Bankruptcy No. 89-1779-BKC-3P1.

115 B.R. 371 (1990)

In re David T. PLUMMER and Merline M. Plummer, his wife d/b/a Cypress Landing, Debtors.

United States Bankruptcy Court, M.D. Florida, Jacksonville Division.

April 16, 1990.

Attorney(s) appearing for the Case

Sidney E. Lewis, Jacksonville, Fla., for movants.

Richard C. Stoddard, Jacksonville, Fla., for debtors.


GEORGE L. PROCTOR, Bankruptcy Judge.

This case is before the Court upon a motion to dismiss filed by Melvin R. Mann, Robert Walters, and Clara Walters ("Movants"). An evidentiary hearing was held on February 20, 1990, and upon the evidence presented, the Court enters the following Findings of Fact and Conclusions of Law:


The debtors filed a petition seeking relief under Chapter 11 of the Bankruptcy Code on June 23, 1989.

The movants hold mortgages on debtors' real estate in Duval County and St. Johns County, Florida. The Duval County property is improved by a recording studio known as Cypress Recording Studios, Inc. The principal stockholder of the corporation is the debtor, Merline M. Plummer, and the debtor, David T. Plummer, is the sole employee of the corporation. The St. Johns County real estate consists of seven unimproved lots.

The mortgage indebtedness was due on January 1, 1989, and was accelerated by the movants when they brought a foreclosure action in the Duval County Circuit Court. A final judgment of foreclosure was entered on June 2, 1989, finding a balance due of $361,838.64. The foreclosure sale was scheduled for June 26, 1989.

The debtors filed their petition June 23, 1989, thus staying the scheduled sale.

As of the petition date the debtors owned no interest in any real property other than that encumbered by the movants.

The debtors' schedules reflect that they have nine creditors; six of whom are unsecured with claims totalling $3,125.38; two secured creditors with claims totalling $5,062.58; and the movants with a secured claim in the amount of $361,838.64.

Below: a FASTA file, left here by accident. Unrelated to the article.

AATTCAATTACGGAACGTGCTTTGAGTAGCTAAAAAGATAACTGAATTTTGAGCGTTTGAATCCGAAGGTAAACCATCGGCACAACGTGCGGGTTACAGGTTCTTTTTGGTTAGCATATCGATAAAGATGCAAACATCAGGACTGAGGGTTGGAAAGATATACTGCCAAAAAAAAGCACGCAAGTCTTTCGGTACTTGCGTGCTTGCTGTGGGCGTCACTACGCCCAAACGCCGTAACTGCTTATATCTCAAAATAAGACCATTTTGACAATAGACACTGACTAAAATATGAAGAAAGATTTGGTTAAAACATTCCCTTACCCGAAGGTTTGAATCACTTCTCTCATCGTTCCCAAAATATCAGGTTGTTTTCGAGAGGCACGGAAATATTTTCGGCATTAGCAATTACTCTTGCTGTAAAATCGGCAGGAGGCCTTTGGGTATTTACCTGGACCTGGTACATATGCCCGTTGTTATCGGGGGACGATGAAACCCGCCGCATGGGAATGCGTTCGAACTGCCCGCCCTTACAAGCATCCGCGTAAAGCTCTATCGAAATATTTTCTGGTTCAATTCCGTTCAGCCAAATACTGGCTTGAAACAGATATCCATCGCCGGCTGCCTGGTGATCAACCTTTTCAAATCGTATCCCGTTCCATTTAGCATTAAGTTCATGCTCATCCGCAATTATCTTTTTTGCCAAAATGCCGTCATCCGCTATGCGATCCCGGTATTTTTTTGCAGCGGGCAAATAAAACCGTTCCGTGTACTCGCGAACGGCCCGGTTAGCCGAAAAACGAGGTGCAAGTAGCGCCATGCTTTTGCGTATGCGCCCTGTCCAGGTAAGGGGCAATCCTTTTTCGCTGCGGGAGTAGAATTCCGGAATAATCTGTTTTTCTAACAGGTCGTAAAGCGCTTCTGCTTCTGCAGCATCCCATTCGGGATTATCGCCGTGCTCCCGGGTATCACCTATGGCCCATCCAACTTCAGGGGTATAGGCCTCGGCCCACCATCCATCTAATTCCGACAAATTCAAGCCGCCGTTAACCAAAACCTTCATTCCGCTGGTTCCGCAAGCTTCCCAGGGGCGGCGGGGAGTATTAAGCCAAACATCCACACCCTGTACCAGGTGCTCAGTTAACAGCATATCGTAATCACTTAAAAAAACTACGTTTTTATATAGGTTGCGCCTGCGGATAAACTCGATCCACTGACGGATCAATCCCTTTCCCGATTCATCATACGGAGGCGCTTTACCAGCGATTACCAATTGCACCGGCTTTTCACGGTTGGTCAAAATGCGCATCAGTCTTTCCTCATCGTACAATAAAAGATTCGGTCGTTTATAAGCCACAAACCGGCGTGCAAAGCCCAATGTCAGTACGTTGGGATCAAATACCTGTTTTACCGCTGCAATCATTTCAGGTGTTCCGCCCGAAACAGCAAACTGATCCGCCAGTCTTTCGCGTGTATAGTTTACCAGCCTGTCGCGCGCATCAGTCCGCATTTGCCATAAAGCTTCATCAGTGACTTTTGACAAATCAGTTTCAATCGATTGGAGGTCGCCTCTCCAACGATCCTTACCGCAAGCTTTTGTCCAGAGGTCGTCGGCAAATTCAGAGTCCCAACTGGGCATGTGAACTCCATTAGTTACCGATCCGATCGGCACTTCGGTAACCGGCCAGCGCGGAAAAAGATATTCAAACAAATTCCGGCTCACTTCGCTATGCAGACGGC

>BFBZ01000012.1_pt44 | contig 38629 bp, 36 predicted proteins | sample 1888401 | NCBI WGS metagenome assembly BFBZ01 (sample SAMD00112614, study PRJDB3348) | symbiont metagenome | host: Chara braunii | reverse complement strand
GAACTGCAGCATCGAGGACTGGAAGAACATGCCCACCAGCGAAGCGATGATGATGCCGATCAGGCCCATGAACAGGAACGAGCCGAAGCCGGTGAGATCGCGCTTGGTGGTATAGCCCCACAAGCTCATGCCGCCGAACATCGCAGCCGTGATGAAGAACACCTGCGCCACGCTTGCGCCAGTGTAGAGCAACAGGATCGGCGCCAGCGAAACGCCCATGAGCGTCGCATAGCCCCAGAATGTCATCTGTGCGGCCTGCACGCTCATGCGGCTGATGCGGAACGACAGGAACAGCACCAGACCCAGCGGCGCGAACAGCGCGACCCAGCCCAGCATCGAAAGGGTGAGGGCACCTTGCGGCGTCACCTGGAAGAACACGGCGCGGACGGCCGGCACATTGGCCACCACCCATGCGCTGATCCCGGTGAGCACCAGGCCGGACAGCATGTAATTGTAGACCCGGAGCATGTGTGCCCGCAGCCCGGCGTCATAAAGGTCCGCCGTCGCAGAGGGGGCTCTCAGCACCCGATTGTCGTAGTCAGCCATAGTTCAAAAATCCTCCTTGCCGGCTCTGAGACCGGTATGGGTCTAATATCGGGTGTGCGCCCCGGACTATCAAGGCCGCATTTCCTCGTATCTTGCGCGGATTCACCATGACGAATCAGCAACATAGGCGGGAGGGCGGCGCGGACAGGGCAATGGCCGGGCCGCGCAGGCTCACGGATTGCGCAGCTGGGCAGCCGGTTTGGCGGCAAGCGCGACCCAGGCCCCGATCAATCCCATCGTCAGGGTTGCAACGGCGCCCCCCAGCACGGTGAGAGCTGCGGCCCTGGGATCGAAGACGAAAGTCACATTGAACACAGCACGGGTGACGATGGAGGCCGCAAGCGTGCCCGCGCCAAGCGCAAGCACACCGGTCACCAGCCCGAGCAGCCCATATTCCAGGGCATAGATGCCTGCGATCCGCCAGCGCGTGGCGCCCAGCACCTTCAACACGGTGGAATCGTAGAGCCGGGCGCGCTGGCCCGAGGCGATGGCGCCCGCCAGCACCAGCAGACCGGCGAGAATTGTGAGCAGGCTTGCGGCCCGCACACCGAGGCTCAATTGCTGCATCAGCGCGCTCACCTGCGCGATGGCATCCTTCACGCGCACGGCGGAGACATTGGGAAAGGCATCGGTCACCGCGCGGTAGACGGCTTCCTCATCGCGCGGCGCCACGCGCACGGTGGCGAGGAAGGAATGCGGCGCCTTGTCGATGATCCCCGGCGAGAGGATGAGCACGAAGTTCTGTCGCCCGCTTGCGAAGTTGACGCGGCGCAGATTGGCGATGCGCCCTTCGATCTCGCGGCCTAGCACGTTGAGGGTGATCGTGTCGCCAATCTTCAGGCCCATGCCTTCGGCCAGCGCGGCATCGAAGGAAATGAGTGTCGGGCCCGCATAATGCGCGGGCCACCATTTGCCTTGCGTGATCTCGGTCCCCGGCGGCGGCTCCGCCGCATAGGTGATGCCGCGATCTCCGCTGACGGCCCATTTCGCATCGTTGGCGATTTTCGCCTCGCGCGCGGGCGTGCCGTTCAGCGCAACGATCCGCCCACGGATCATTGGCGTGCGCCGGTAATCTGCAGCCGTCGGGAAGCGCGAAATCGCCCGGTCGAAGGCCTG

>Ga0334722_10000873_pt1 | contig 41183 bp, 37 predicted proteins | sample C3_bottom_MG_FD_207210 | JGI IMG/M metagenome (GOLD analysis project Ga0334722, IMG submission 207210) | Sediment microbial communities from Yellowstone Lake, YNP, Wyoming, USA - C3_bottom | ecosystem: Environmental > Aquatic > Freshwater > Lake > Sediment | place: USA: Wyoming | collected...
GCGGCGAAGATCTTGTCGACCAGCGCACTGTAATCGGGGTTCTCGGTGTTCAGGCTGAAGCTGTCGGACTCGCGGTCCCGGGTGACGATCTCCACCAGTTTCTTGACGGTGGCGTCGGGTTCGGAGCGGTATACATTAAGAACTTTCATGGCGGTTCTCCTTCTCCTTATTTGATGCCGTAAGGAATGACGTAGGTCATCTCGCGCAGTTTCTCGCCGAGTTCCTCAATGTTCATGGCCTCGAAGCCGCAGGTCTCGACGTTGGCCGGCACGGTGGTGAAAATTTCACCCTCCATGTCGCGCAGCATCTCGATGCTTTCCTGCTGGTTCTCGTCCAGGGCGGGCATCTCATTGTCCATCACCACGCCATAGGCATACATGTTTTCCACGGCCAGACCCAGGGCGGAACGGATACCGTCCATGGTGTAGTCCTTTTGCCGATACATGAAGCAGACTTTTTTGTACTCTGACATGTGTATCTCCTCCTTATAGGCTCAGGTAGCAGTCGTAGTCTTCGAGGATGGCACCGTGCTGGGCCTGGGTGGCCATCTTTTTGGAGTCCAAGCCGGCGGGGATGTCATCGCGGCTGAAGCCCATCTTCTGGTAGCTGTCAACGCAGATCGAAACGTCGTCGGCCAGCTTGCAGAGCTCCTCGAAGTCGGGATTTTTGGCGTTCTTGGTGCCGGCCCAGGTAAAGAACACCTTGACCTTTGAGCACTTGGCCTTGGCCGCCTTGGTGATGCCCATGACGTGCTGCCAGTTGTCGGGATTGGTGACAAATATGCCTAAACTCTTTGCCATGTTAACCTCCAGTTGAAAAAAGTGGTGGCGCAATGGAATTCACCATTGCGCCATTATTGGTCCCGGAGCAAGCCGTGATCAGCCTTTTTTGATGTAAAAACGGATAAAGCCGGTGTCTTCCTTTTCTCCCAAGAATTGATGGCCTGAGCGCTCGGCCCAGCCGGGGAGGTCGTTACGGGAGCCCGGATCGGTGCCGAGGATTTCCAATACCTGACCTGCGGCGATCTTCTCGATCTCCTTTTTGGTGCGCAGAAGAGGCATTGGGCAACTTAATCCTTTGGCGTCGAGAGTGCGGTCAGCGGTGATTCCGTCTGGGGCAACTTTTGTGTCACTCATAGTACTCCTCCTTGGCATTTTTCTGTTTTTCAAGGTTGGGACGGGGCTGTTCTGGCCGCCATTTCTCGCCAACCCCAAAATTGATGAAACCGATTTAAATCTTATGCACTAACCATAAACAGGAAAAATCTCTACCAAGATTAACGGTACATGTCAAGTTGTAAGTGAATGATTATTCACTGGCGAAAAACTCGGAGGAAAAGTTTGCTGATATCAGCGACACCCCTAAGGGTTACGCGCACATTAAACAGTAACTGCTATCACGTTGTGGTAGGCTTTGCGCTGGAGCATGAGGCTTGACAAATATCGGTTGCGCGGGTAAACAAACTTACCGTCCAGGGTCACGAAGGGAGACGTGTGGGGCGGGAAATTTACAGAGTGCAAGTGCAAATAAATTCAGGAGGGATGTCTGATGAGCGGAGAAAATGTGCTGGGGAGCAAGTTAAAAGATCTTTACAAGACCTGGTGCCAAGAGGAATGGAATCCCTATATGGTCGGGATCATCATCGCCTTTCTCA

A case under Chapter 11 may be dismissed for cause pursuant to § 1112 of the Bankruptcy Code if the petition was not filed in good faith. In re Albany Partners, Ltd., 749 F.2d 670 (11th Cir.1984).

In considering whether or not a voluntary petition has been filed in good faith,

. . . the issue is whether the debtor's invocation of the protection afforded by Chapter 11 is for reasons consistent with the congressional intent of rehabilitating and reorganizing businesses or whether it filed for the purpose of delaying and frustrating (a creditor) from proceeding with foreclosure sale and realizing on his collateral. The burden of proof is on the debtor on all issues except the issue of the debtor's equity in the property.

In re Sar-Manco, Inc., 70 B.R. 132, 139 (Bankr.M.D.Fla.1986).

With respect to determining bad faith in the filing of a petition the Eleventh Circuit Court of Appeals has stated:

. . . there is no particular test for determining whether a debtor has filed a petition in bad faith. Instead, the courts may consider any factors which evidence an intent to abuse the judicial process and the purposes of the reorganization provisions or, in particular, factors which evidence that the petition was filed to delay or frustrate the legitimate efforts of secured creditors to enforce their rights.

In re Phoenix-Piccadilly, Ltd., 849 F.2d 1393, 1194 (11th Cir.1988); In re Albany Partners, Ltd., 749 F.2d 670, 674 (11th Cir.1984); In re Natural Land Corp., 825 F.2d 296, 298 (11th Cir.1987).

Thus, the Court's evaluation of the debtor's motive in filing its petition is central to the determination of good faith. In re Little Creek Development Co., 779 F.2d 1068, 1072 (5th Cir.1986).